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By SHABBIR H. KAZMI
Updated Jan 29, 2001

The market is expected to remain under selling pressure despite an approaching reconciliation with the SECP, accepting the Commission directive. While the move by the SECP is expected to bring greater transparency it is bound to continue selling pressure. The prices are attractive, Badla rates are low and liquidity crunch has eased, but retail investors and institutional investors prefer to stay taking fresh positions.

The full year (year ends in September) results of textile mills have started appearing. The overall feeling is that the year ending September 30, 2000 was a good year, both in terms of higher volume and better profit margins. As the better performing company are going through BMR, mostly financed by internal sources, profitability in the following years is expected to improve provided prices of cotton remain at a modest level.

ISLAND TEXTILE MILLS

The profit for the year ending September 30, 2000, helped the Company to declare 50 per cent dividend. The payout for the previous year was 25 per cent. The reason for this was gross profit of over Rs 100.4 million for the year 2000 as compared to that of Rs 42.4 million for the previous year. Profit before tax for the year increased from Rs 18 million for the year 1999 to Rs 60.6 million for the year under review. However, accumulated loss as at September 30, 2000 was about Rs 28 million, though coming down from Rs 64 million as at September 30, 1999. An important observation was that tax paid by the Company increased from Rs 6.4 million to Rs 20.8 million during this period.

TATA TEXTILE MILLS

The Company has posted Rs 143 million profit before tax for the year ending September 30, 2000 as compared to a profit of Rs 36.6 million for the previous year. The turning point was that while sales increased the cost of sales for the year 2000 came down. Profit of this magnitude allowed the Company to not only announce 20 per cent dividend but post accumulated profit of Rs 21.7 million. The Company had paid 12.5 per cent dividend for the previous year.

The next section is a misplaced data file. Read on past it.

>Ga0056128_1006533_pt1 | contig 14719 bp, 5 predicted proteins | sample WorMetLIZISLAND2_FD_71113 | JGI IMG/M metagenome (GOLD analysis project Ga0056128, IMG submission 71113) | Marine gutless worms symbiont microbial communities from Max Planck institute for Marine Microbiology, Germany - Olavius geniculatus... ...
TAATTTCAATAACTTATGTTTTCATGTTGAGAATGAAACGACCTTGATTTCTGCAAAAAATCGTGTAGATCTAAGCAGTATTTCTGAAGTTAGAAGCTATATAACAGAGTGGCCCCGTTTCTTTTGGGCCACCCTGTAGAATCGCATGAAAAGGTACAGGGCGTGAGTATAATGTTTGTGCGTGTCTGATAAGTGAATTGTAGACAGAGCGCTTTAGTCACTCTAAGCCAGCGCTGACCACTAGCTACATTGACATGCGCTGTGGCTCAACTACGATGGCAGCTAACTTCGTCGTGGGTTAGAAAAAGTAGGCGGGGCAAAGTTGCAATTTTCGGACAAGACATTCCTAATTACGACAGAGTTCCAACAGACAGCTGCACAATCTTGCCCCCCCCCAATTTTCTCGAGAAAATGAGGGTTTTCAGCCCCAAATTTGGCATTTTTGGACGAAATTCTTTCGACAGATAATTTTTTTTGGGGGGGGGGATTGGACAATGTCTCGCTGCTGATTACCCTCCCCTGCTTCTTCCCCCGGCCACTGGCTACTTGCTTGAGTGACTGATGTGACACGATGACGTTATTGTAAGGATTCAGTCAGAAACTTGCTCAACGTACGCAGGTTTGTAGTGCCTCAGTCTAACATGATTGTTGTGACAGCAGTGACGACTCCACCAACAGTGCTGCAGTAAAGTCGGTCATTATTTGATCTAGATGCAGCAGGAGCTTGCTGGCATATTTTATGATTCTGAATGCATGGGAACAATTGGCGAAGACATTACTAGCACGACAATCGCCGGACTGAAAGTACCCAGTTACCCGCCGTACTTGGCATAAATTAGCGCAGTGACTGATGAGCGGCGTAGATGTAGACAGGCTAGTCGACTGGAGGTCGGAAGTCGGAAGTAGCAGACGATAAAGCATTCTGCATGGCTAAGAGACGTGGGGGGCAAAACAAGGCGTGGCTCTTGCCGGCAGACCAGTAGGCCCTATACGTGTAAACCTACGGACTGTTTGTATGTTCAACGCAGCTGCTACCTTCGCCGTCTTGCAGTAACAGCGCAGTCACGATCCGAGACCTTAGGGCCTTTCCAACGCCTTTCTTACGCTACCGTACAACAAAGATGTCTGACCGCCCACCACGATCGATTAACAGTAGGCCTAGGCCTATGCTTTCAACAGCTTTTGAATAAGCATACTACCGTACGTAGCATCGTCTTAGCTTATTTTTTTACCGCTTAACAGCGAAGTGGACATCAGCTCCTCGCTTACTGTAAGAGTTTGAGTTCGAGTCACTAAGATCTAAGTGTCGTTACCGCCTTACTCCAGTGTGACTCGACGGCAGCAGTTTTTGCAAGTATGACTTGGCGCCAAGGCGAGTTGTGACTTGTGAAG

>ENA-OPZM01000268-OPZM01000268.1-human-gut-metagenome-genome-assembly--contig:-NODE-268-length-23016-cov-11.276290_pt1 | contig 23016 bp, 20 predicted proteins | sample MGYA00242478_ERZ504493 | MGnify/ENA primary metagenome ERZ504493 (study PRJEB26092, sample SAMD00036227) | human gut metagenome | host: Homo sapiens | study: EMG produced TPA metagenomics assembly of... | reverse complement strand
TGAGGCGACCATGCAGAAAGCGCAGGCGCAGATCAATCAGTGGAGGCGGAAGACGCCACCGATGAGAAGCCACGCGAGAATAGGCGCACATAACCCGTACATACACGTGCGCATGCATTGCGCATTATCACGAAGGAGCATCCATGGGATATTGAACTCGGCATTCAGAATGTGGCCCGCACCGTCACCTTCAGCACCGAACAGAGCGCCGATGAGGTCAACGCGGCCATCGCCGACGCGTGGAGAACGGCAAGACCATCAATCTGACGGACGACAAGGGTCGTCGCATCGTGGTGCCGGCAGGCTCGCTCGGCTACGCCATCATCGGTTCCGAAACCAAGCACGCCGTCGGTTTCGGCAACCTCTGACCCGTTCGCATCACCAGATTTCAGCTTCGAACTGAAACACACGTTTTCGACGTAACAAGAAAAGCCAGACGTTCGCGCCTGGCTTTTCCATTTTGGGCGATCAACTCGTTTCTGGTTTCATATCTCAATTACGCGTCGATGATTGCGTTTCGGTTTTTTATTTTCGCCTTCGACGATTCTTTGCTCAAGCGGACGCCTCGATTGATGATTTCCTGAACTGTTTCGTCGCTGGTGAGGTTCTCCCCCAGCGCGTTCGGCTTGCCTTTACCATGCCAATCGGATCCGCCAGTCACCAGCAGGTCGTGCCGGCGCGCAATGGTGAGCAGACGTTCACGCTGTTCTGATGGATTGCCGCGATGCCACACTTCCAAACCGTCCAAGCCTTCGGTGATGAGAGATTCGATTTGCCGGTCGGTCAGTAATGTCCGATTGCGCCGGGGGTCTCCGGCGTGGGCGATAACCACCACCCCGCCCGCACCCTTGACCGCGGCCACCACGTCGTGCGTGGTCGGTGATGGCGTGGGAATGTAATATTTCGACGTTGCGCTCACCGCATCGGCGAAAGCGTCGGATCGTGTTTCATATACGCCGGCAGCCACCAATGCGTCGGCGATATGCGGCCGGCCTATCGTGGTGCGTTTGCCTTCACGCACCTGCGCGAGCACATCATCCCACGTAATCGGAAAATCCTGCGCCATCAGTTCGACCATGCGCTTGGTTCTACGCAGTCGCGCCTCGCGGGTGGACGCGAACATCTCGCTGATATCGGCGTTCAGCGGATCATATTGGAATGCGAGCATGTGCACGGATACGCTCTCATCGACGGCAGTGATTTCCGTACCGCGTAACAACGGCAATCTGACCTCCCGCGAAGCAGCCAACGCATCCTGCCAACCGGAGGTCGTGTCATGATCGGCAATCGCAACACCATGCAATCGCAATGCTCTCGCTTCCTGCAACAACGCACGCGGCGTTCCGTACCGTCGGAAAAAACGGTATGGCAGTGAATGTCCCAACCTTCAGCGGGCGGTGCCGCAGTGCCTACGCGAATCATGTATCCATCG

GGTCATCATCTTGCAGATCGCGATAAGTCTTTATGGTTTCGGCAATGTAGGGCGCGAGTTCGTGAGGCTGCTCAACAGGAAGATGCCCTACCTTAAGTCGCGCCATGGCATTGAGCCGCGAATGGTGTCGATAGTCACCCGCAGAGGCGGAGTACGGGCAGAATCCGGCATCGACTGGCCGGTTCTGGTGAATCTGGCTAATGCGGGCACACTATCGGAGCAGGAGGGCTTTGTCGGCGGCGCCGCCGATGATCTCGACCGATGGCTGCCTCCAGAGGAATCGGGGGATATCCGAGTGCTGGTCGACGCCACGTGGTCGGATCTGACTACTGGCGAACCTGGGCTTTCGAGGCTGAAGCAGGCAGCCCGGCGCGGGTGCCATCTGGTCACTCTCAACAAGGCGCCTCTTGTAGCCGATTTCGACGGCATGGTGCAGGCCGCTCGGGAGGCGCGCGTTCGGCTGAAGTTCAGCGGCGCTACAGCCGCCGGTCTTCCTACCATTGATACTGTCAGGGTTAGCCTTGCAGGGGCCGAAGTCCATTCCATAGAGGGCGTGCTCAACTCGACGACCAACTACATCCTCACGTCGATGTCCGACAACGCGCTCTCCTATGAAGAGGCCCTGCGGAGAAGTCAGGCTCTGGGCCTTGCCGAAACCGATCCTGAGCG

SALFI TEXTILE MILLS

The Company posted Rs 31.4 million profit before tax for the year ending September 30, 2000 but preferred to skip paying any dividend. It seems to be part of the management strategy to wipeout its accumulated loss of Rs 72.4 million as at September 30, 1999. Still the Company has a burden of accumulated loss of nearly Rs 50 million. It seems that low profit is an outcome of high financial charges., amounting to Rs 43 million for the year 2000. Unless efforts are made to contain financial charges, profitability of the Company is expected to remain under severe pressure.

POLYRON

Polyron is yet another company victim of out of proportion financial charges. The Company posted operating profit of Rs 20 million and financial charges were about Rs 46 million. Accumulated loss as at June 30, 2000 was Rs 429 million. It may not be wrong to say that this Company could never come out of red and pay any dividend to its shareholders. Therefore, the best option is to liquidate this company.

FFC-JORDAN

The plant, capable of producing urea and DAP fertilizers, established near Karachi has not been able to overcome its operational problems. Added to this was crash of DAP price in the global markets. The Company's request to impose regulatory duty was turned down. All these factors have been affecting its cash flow and in turn rendering the Company unable to meet its debt servicing obligation. While the efforts by Fauji Foundation/Fauji Fertilizer to ensure adequate cashflow failed the Company has finally asked the lenders to reschedule/restructure its debts. Profitability of the Company may be dependent on a number of internal and external factors, but the economic viability of DAP plant has become questionable. While it may be true that the sponsors had made an incorrect decision, for setting up a DAP plant, the issue is to find a long-term and sustainable solution. However, the GoP must keep in mind that imposition of regulatory duty on imported DAP would be the worst option to exercise.

PAKISTAN TELECOM. COMPANY

The monopoly has registered 17 per cent decline for the July-December 2000 period as compared to the profit for the corresponding period of the previous year. While one may say that the profit was much below market expectation, an analysts say, "My other colleagues did not take into account other factors which are responsible for the decline." The single factor mainly responsible for the decline was reduction in tariff on international calls. Another reason for the decline was higher financial charges. The scrip is expected to witness large scale selling in the coming weeks. Now all eyes are at the launch of mobile phone service by the PTCL subsidiary which has been delayed for months. According to an analysts the PTCL may fuel competition in mobile phones business by offering low tariff.

MOVEMENT AT A GLANCE

SCRIP

HIGH
(Rs.)

LOW
(Rs.)

CLOSING 
PRICE

TURNOVER
 (SHARE MN)

PTCL

22.05

19.85

20.05

281,013,000

HUBCO

19.85

19.00

19.05

174,649,500

ICI

9.85

8.95

9.05

61,989,000

Fauji Fertilizer

47.85

46.50

46.80

1,127,700

Tata Textile

15.75

14.50

14.85

112,500

Polyron Textile

2.30

2.00

2.25 8,500

Island Textile

45.00

42.00

45.00

1,500

Salfi Textile

10.00

10.00

10.00

 
Source: Invest Capital & Securities